Close sidebar

Five Things We Learned From Germany’s Surprise Defeat To Mexico

MOSCOW, RUSSIA - JUNE 17: Hirving Lozano of Mexico celebrates with team mate Andres Guardado of Mexico after scoring his team's first goal during the 2018 FIFA World Cup Russia group F match between Germany and Mexico at Luzhniki Stadium on June 17, 2018 in Moscow, Russia. (Photo by David Ramos - FIFA/FIFA via Getty Images)

Defending champions Germany began their 2018 World Cup campaign on Sunday afternoon against Mexico in Group F.

With Jogi Low’s side seen by many as the favourites to leave Russia with the trophy, the pressure is certainly on for the 2014 champions to complete that rarest of feats by retaining the famous cup. Their first opponent on the way to that were Mexico, who were seen as one of the three remaining sides looking to finish in the runners-up spot.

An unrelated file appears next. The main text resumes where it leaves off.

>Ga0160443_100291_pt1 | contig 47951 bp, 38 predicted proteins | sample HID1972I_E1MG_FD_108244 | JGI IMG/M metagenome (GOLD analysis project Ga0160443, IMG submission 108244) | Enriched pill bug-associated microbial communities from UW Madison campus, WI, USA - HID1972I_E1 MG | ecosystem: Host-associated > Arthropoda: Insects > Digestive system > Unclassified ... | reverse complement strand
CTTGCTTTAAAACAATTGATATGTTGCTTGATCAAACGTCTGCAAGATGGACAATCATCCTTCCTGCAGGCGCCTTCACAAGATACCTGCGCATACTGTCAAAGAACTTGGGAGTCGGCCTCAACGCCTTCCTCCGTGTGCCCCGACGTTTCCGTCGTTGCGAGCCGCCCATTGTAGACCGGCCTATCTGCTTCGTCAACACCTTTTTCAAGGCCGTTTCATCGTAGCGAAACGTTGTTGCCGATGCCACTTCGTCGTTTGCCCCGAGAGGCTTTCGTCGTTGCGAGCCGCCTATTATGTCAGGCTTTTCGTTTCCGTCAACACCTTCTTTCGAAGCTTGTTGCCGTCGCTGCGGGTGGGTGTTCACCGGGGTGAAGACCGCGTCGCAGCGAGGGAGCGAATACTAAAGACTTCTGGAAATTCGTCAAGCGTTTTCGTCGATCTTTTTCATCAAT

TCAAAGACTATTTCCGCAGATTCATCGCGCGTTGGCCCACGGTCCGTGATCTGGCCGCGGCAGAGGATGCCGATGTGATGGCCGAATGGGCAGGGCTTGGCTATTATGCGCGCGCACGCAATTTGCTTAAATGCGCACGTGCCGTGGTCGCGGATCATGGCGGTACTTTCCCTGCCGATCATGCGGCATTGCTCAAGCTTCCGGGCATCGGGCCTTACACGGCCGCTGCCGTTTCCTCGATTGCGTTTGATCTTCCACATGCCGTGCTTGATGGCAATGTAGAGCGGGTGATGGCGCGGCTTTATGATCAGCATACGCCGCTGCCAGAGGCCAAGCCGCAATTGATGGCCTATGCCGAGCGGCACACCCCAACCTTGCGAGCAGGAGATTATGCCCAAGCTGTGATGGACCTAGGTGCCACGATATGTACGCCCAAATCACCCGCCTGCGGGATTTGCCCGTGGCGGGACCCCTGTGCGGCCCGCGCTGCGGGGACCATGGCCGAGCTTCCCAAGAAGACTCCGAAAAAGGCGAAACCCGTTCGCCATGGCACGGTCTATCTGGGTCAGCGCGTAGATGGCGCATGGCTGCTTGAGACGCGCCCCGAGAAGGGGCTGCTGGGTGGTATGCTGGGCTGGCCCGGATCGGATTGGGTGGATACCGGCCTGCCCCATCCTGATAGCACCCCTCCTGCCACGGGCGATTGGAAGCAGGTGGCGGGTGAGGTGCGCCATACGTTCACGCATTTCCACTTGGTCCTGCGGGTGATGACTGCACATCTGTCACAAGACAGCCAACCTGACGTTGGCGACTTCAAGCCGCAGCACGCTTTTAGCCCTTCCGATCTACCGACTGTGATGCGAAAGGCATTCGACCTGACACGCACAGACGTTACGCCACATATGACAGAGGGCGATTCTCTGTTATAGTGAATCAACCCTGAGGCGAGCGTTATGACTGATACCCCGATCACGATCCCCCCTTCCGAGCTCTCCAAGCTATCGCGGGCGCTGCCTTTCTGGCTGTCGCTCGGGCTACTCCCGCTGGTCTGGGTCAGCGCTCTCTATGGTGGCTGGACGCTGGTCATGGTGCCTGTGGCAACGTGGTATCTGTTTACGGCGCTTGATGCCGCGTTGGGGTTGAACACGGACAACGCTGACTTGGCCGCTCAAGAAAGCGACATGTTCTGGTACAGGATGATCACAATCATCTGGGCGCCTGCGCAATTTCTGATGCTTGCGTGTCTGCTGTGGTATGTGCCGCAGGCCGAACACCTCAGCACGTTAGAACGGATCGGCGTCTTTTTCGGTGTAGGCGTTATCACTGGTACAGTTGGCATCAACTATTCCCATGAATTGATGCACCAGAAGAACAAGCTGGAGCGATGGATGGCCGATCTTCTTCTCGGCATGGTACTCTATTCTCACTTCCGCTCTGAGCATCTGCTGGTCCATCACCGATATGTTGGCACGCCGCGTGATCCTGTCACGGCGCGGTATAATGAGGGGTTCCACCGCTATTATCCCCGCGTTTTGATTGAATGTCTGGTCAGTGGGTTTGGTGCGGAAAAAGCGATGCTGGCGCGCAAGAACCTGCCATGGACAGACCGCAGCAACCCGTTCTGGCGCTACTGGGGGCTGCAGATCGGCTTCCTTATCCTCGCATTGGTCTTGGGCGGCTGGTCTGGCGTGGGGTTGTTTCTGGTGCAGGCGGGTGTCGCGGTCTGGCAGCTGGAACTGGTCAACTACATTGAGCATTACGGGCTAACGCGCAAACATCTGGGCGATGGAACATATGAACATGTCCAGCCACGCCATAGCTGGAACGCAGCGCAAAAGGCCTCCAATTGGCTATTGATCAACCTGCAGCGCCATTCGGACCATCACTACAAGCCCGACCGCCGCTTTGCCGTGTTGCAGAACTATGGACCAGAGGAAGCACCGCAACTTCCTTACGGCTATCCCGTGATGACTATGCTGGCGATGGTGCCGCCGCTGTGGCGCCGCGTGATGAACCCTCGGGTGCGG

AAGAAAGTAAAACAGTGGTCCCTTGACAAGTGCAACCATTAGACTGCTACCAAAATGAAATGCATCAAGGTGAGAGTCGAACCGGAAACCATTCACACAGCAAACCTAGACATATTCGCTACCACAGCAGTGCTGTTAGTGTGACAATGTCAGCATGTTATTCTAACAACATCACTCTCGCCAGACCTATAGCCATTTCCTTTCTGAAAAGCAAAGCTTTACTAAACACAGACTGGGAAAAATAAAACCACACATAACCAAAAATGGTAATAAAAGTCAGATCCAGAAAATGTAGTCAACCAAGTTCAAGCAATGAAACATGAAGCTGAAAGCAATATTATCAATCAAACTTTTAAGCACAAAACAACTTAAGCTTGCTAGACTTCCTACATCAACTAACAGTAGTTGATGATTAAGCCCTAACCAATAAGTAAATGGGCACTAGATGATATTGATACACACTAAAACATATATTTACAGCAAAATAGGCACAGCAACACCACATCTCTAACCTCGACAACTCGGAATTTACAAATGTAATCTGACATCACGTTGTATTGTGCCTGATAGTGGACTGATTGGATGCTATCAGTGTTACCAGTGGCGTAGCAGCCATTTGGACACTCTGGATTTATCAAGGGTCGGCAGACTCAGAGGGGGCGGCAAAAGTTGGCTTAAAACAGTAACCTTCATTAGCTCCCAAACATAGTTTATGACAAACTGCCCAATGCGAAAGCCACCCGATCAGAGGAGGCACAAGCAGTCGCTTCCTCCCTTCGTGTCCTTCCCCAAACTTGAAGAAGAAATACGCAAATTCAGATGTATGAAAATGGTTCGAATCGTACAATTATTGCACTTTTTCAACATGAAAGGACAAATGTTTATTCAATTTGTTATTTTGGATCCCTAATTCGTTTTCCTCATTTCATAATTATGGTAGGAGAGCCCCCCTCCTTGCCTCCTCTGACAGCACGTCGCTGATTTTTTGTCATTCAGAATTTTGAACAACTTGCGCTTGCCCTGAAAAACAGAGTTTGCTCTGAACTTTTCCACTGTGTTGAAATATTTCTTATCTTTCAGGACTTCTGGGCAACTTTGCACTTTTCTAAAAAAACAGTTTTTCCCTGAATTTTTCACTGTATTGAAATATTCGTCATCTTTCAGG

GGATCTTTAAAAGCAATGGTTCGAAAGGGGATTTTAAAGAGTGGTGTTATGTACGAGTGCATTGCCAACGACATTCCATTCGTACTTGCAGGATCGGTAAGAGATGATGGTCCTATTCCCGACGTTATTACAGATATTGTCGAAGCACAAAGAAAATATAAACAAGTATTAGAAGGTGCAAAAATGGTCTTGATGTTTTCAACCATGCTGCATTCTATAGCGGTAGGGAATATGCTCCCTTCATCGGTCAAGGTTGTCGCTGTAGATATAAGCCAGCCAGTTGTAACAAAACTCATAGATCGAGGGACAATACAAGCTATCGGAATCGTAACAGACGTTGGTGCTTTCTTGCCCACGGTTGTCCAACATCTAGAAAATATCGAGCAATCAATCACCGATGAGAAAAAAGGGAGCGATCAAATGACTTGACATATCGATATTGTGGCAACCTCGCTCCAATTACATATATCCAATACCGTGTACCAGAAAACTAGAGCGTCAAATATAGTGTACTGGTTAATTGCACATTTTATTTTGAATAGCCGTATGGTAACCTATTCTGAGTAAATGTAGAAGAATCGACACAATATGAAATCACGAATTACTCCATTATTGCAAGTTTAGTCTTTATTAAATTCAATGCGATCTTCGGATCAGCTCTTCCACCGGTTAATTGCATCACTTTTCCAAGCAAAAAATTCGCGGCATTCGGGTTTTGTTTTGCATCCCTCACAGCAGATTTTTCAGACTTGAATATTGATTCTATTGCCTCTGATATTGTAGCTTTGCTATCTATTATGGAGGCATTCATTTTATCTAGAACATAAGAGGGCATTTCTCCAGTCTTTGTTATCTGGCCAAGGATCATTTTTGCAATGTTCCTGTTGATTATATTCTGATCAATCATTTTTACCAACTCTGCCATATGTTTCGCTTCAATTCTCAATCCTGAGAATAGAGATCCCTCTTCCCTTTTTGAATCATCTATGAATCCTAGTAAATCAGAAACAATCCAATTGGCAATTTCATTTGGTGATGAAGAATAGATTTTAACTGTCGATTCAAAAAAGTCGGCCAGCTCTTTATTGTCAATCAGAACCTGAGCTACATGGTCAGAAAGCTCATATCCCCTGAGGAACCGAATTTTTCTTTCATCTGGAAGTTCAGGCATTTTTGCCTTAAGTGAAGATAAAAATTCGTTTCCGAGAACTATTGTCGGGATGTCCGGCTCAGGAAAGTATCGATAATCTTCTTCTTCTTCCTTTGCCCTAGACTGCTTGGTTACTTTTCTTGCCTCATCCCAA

What followed in Moscow was a strong show of confidence by Mexico and a morale-boosting (and fully deserved) 1-0 victory, while a beaten Germany side have some big questions to answer.


Jogi Low made a mess of his tactical setup

Trying to fit so many individual superstars is a problem that has befallen France manager Didier Deschamps, but one would have assumed that Germany manager Jogi Low would have had his team figured out by now.

And yet, the tactical setup against Mexico would have suggested otherwise. Much was made ot the omission of Leroy Sane – calls that will grow louder now – and yet many of the issues that Germany faced stemmed from the personnel in their style of play. Getting the ball wide and into the box wasn’t an issue for Julian Draxler or Thomas Muller, but the choice of striker didn’t suit that system at all.